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random rants about news, the law, healthcare law, economics and anything I find amusing

Sunshine in Vermont… Again. Vermont Senate Bill (S-048)

As reported in the NY Times Blog yesterday, the State of Vermont, which already had fairly strict provider financial arrangement reporting requirements for pharmaceutical companies doing business in the state, is slated to significantly limit gifts to providers by both pharmaceutical and medical device companies.  The new law, which, according to the NYT blog, will be signed by the governor, will prohibit all but certain enumerated gifts, revise reporting requirements by pharmaceutical companies and expand the reporting requirements to medical device manufactures.

The legislative bodies findings and intent, obviously influenced by the reporting thus far provided under the previous version of the law, outline its concerns, stating its belief that marketing practices can influence the rise in health care spending and that “state of Vermont has a substantial interest in cost containment and the protection of public health.” The legislature cites a number of findings leading to its adoption of the legislation:  (i) an IOM study linking gifts to prescribing behavior, (ii) recent federal crackdowns on medical device manufacturers’ alleged antikickback  violations (see my related post on the federal Sunshine Act), (iii) significant spending in the relatively small state of Vermont on pharma marketing (“[i]n fiscal year 2008, pharmaceutical manufacturers reported spending $2,935,248.00 in Vermont on fees, travel expenses, and other direct payments to Vermont physicians, hospitals, universities, and others”), (iv) the pharma industry’s focus on 100 physician opinion leaders for almost two-thirds of pharma’s spend (“approximately $2.1 million in payments went to physicians…[with the] top 100 individual recipients received nearly $1,770,000.00 in fiscal year 2008”) and prevalence of pharma’s spend throughout Vermont’s 4,573 licensed health care professionals, with 2,280 being recipients.   Based upon the legislation, the Vermont lawmakers certainly are frowning on the nearly $1M spent on food, noting that many food recipients received $1,000 or more spent on them.  One individual recipient, in fact, apparently receive over $15,000 in food.

The legislature concludes that the “act is necessary to increase transparency for consumers by requiring disclosure of allowable expenditures and gifts to health care providers and facilities providing health care [in order] to reduce real or perceived conflicts of interest which undermine patient confidence in health care providers and increase health care costs by influencing prescribing patterns.  Limitations on gifts and increased transparency are expected to save money for consumers, businesses, and the state by reducing the promotion of expensive prescription drugs, biological products, and medical devices, and to protect public health by reducing sales-oriented information to prescribers.”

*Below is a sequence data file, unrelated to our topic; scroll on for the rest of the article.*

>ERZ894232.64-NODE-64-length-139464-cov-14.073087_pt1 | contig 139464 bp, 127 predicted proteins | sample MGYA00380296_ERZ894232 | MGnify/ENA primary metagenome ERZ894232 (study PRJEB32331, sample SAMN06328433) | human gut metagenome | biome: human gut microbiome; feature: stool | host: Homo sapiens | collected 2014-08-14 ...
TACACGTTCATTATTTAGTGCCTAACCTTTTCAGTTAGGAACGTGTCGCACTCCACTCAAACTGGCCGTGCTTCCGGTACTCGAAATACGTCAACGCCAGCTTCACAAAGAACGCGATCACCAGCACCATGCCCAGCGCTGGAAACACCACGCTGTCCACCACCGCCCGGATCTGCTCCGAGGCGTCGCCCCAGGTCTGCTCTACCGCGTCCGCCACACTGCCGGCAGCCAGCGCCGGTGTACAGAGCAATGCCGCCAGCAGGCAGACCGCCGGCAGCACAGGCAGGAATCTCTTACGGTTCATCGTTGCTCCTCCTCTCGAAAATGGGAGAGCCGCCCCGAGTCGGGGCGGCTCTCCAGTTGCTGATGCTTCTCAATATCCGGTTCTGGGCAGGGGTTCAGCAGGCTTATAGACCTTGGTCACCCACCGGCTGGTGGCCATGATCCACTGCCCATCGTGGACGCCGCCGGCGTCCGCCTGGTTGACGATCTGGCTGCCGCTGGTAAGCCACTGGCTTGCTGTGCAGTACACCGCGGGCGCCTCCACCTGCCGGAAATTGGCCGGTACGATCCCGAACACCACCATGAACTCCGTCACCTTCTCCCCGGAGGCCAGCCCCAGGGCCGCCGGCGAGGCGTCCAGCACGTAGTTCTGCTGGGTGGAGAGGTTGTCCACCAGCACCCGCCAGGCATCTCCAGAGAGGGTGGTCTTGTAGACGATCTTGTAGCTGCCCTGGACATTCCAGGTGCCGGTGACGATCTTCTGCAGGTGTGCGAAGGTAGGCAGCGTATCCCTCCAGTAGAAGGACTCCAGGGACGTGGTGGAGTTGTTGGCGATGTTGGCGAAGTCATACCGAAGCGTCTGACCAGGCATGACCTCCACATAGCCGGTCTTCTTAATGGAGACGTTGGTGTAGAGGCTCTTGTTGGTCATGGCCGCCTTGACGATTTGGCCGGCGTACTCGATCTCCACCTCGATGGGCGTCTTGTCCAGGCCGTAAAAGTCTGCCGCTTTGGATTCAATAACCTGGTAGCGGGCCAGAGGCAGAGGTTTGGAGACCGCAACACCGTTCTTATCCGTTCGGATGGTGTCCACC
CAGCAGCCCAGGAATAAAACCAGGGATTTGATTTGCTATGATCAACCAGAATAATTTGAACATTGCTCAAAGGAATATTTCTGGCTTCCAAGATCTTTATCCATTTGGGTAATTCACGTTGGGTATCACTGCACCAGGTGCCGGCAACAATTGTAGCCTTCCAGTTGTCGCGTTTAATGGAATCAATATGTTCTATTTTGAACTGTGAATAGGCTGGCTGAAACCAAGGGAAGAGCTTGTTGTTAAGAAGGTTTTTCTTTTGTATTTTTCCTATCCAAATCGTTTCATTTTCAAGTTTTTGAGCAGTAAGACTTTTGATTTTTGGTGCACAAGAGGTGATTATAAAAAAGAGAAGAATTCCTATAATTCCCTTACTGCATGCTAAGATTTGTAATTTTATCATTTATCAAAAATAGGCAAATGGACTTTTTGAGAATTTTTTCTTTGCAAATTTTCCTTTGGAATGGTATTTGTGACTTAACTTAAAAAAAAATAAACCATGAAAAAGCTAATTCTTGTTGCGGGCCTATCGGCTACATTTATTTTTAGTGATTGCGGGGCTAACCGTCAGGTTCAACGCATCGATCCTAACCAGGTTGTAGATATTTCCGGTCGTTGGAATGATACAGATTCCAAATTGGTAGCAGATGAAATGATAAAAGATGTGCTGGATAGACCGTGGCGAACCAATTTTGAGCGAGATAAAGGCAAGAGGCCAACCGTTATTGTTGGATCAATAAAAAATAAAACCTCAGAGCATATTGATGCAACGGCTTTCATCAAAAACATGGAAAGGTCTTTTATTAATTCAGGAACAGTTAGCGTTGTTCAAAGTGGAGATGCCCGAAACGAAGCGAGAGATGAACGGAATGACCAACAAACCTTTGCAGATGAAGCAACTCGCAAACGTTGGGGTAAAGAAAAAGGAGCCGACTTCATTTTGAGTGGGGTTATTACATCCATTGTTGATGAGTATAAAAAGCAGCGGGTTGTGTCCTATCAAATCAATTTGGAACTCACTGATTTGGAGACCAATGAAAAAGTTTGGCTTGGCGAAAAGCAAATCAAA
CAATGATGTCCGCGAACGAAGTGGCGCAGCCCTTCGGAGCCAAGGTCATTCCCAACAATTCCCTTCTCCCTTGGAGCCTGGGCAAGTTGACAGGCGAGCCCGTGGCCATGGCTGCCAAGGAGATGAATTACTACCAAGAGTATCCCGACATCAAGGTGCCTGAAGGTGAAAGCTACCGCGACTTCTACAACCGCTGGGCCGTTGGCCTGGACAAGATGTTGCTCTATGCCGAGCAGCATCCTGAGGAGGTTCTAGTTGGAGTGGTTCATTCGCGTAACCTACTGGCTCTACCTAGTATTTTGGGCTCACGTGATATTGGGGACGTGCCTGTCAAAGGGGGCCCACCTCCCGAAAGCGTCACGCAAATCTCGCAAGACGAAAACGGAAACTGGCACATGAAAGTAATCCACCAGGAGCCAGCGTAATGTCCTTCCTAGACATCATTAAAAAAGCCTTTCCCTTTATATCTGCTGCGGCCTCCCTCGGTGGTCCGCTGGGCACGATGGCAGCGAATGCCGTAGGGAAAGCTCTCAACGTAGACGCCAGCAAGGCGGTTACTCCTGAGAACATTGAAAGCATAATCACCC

The new law prohibits “any manufacturer of a prescribed product or any wholesale distributor of medical devices, or any agent thereof, to offer or give any gift to a health care provider.”  It provides that the  attorney general “may bring an action in Washington superior court for injunctive relief, costs, and attorney’s fees and may impose on a manufacturer that violates this section a civil penalty of no more than $10,000.00 per violation. Each unlawful gift shall constitute a separate violation.”

Permitted items that are not deemed prohibited gifts include:  (i) samples, (ii) limited short term evaluation use loaners of medical devices not exceeding 90 days, (iii) reasonable quantities of medical device demonstration or evaluation units to a health care provider to assess the appropriate use and function of the product, (iv) provision, distribution, dissemination, or receipt of peer-reviewed academic, scientific, or clinical articles or journals and other items that serve a genuine educational function, (v) scholarship or other support for medical students, residents, and fellows to attend a significant educational, scientific, or policy-making conference or seminar of a national, regional, or specialty medical or other professional association if the recipient of the scholarship or other support is selected by the association, (vi) rebates and discounts for prescribed products provided in the normal course of business.  Certain items are not prohibited and are considered “allowable expenditures.”  These include (i) certain limited sponsorship of a significant educational, medical, scientific, or policy-making conference or seminar, (ii) certain limited honoraria and payment of the expenses of a health care professional who serves on the faculty at a bona fide significant educational, medical, scientific, or policy-making conference or seminar, (iii) bona fide clinical trial arrangements, (vi) certain limited bona fide research projects, (v) expenses relating to technical training of individual health care professionals on the use of a medical device pursuant to a written agreement.